Boosting the agriculture sector

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The African Green Revolution Forum (AGRF) 2014-a gathering of more than 1,000 agriculture officials, farmers, entrepreneurs, scientists, civil society organizations and pioneers in agribusiness representing 60 countries-concluded Thursday September 4,

in Nelson Mandela Hall at the headquarters at the African Union with a forceful call to action to transform food production across Africa.
After four days of extensive consultations on implementation of the African Union’s recent Malabo Declaration to double food production and end hunger, former Ghanaian President John Kufuor, who co-chairs the Global Panel on Agriculture and Food Systems for Nutrition, said he could sense an impatience to get on with the tasks ahead.
“The theme of this AGRF should be ‘less talk, more action,’” he said. “Africa is ready to catch up with the rest of the world.”
“This is a turning point for us,” said Tumusiime Rhoda Peace, Commissioner for Rural Economy and Agriculture at the African Union. She added “we have the political will and the commitments to achieve sustainable food and nutritional security across the continent. We are developing the roadmap for countries to absorb, adjust and plan to meet those targets within the CAADP framework. Discussions this week at AGRF are an important step towards the actions we must take collectively to accelerate agricultural transformation in Africa.”
State Minister of Agriculture, Mitiku Kassa said, “AGRF 2014 comes at an important time. The Government of Ethiopia and Governments across Africa mark ten years since the initiation of the CAADP and embrace the new commitments that emerged in Malabo. I invite Ethiopian citizens and friends of Ethiopia to hold us accountable for the realization of this vision,” he said.
The call to action from AGRF 2014 was manifest in a wide array of discussions during the meeting. Delegates revealed the many ways that transformation is already happening across Africa’s agriculture sector. They asserted that with proper investment, guidance and leadership it can unfurl on a much larger scale.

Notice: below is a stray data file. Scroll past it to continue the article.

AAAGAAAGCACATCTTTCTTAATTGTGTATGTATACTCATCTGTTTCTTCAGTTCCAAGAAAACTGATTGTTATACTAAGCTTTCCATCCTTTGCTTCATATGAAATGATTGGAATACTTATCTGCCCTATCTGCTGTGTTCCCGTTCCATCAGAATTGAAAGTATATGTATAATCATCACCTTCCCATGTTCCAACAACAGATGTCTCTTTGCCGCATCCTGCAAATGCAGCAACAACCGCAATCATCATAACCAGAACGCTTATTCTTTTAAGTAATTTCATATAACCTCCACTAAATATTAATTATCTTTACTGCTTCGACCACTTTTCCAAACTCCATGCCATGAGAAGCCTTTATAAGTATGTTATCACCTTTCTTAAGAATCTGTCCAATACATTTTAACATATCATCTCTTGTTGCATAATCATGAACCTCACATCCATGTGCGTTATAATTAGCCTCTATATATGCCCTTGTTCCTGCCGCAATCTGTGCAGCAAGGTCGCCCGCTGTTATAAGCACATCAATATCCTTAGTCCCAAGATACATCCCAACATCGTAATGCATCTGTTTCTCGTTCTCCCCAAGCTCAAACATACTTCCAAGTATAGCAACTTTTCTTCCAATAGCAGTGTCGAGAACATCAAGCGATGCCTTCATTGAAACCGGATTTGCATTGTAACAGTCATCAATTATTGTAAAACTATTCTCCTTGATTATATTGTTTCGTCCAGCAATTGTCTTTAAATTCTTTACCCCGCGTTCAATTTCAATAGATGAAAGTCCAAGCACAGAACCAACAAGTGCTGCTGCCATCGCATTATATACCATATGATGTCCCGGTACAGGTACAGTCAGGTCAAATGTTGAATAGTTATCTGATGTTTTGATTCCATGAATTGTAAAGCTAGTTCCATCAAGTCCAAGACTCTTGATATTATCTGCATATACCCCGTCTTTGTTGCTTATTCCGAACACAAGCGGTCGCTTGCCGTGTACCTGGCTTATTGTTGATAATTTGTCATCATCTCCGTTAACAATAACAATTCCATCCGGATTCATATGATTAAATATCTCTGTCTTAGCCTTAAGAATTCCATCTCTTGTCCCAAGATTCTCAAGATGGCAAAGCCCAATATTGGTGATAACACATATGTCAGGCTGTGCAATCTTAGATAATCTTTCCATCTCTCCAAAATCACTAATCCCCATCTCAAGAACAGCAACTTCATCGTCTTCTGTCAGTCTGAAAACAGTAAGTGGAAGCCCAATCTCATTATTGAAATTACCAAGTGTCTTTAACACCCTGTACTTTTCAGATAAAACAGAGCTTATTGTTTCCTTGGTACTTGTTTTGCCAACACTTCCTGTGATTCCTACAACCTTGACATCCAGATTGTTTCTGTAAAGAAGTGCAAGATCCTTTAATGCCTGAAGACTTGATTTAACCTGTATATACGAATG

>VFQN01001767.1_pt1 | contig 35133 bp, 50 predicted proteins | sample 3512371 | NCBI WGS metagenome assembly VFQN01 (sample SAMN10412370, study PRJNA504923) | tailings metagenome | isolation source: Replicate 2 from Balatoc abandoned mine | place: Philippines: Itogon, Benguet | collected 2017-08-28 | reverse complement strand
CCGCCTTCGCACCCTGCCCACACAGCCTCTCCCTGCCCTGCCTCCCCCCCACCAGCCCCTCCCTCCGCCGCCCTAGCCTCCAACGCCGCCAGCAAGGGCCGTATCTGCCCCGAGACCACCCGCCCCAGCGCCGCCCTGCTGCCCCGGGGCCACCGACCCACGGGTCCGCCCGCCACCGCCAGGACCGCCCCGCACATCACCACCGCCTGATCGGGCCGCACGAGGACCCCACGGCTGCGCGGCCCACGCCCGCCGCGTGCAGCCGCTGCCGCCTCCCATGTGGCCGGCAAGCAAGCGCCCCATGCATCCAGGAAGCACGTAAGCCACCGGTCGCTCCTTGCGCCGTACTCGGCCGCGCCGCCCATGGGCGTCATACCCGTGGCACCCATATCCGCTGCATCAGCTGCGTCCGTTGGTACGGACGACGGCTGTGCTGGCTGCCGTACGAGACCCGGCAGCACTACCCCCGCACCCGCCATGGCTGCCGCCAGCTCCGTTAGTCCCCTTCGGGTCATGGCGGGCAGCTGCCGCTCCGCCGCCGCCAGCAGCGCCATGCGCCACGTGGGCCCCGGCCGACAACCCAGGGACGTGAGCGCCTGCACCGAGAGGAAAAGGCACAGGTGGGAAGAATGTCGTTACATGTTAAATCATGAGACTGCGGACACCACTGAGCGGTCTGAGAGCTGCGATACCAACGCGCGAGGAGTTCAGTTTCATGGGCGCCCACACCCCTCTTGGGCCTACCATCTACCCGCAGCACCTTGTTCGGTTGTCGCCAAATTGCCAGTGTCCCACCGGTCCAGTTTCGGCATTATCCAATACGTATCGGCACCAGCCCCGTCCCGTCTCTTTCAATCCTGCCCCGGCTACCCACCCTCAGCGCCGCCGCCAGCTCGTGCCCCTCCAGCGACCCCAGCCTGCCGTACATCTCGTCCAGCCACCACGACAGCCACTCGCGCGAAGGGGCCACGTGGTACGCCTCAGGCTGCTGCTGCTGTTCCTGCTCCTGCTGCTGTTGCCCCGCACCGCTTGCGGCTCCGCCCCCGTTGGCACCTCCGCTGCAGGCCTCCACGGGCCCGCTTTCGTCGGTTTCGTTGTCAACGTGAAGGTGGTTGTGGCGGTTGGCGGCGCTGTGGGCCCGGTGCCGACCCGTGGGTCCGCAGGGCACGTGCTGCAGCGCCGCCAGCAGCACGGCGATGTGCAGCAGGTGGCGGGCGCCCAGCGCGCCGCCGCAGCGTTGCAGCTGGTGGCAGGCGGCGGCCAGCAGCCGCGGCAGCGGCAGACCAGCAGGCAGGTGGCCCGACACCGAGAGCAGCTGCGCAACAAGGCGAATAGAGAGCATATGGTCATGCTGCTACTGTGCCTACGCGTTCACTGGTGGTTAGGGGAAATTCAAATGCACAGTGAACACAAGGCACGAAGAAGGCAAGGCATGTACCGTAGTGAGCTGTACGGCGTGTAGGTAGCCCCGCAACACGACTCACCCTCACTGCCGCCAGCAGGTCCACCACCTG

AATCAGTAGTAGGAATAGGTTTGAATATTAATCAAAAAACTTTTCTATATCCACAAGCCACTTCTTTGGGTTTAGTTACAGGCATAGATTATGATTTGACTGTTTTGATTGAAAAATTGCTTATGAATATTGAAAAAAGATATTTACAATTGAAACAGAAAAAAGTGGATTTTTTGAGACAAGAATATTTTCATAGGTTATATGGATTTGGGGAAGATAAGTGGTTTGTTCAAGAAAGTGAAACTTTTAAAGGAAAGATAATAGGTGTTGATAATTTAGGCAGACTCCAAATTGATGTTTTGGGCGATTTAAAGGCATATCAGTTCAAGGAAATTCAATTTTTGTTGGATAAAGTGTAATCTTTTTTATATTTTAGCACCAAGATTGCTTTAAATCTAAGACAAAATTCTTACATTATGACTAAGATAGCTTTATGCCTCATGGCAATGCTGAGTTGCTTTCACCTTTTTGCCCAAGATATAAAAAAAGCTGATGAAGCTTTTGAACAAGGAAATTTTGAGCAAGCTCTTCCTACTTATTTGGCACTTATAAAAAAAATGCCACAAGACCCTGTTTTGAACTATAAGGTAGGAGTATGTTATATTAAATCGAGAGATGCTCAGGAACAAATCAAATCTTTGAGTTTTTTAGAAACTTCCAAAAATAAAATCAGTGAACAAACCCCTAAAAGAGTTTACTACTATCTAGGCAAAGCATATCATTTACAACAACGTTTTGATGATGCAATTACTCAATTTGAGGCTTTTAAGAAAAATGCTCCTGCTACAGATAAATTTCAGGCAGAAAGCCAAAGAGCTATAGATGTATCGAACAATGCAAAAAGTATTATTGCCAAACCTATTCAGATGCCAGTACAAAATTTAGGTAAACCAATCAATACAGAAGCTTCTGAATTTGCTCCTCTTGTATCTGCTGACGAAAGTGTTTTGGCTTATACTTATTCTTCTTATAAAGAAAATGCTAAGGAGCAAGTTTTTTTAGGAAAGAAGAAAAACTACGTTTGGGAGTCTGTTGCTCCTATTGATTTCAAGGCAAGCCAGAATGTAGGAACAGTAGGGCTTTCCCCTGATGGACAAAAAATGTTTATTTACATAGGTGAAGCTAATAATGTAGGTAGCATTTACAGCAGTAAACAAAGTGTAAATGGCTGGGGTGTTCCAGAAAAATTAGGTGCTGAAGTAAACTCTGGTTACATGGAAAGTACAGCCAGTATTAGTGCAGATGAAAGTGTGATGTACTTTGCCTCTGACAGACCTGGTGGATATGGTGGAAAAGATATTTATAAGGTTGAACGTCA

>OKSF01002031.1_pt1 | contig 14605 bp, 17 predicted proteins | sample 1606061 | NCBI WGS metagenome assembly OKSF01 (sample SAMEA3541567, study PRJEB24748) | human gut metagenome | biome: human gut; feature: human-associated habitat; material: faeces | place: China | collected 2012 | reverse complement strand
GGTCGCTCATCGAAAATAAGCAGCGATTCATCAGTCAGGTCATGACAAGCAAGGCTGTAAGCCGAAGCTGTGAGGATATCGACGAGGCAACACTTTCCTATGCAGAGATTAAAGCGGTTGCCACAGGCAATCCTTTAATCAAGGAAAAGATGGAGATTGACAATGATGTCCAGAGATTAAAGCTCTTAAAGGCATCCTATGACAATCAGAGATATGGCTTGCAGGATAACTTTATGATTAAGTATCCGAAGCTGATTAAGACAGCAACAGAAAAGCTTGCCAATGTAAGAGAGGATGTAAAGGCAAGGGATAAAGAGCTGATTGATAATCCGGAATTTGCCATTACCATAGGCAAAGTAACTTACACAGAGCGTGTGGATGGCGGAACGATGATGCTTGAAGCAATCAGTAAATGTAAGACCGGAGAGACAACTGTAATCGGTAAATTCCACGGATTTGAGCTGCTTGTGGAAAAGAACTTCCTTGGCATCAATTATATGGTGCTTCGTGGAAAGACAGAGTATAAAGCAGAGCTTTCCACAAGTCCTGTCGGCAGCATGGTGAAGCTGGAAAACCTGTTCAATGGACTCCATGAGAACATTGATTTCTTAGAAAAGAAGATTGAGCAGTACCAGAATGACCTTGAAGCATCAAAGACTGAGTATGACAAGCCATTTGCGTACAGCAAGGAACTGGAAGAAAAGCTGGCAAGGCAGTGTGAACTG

A common conference theme was the role of governments in stimulating more investment from the private sector in agriculture-oriented enterprises.
Daniel Gad, an Ethiopian-born entrepreneur and commercial farmer, said government incentives were the crucial factor that lured him back to Ethiopia from the United States to develop a floral company and export-focused commercial vegetable farms.
He said Africa’s agriculture sector is rich with business opportunities that can provide jobs and income but that governments need a “focused plan for attracting investment.”
Gad said the policies that attracted him to Ethiopia included tax incentives, access to financing and removal of bureaucratic obstacles to hiring foreign nationals, who were needed to train the domestic staff. “The government thought through a series of obstacles to investing in agriculture, and that is a model that can be repeated throughout Africa,” he said.
But while good governance was cited as essential to progress, several leaders including former United Nations Secretary General Kofi Annan cautioned that “governments can’t do everything. What [governments] can and need to do, is to release entrepreneurial skills.”
Access to credit by smallholder farmers was identified as a key obstacle holding farmers back. Deputy Director General of the South African Ministry of Agriculture Elaine Alexander indicated that the call to action could quickly stall if there is not a way to solve the dearth of farm to fork capital available to farmers and other enterprises. “How do we encourage the private sector to invest when our own banks don’t?”
Other discussions focused on the importance of addressing land rights, soil health, seed production policies, climate change adaption, post-harvest processing, and the lack of basic farm machinery.
For many delegates, the hoe symbolizes the lack of progress on smallholder farms. Dyborn Chibonga, CEO of the National Smallholder Farmers’ Association of Malawi (NASFAM) called for “the UN to declare the hand hoe a weapon of mass urbanization.”
Delegates heard innovative strategies to beat corruption and provide credit to farmers in Nigeria. Nigeria’s Minister of Agriculture, Akinwumi Adesina, shared his country’s experience with e-credit schemes for seed and fertilizer purchases sent to farmers’ mobile phones. According to Adesina, this program has ended decades of an inefficient and ineffective-yet critically important-government subsidies program.
“If it had not been for subsidies, India would not be the powerhouse it is today. It’s what kick-started the transformation of India’s and Asia’s economy,” Adesina added.“We know the statistics…on hunger, nutrition and stunting, we know the condition of the climate. Talk is no longer enough. It’s time to act now. All of us gathered here know what needs to be done and we must do it,” said Strive Masiyiwa, Chair of the Alliance for a Green Revolution in Africa (AGRA) and Executive Chairman and founder of Econet Wireless Group.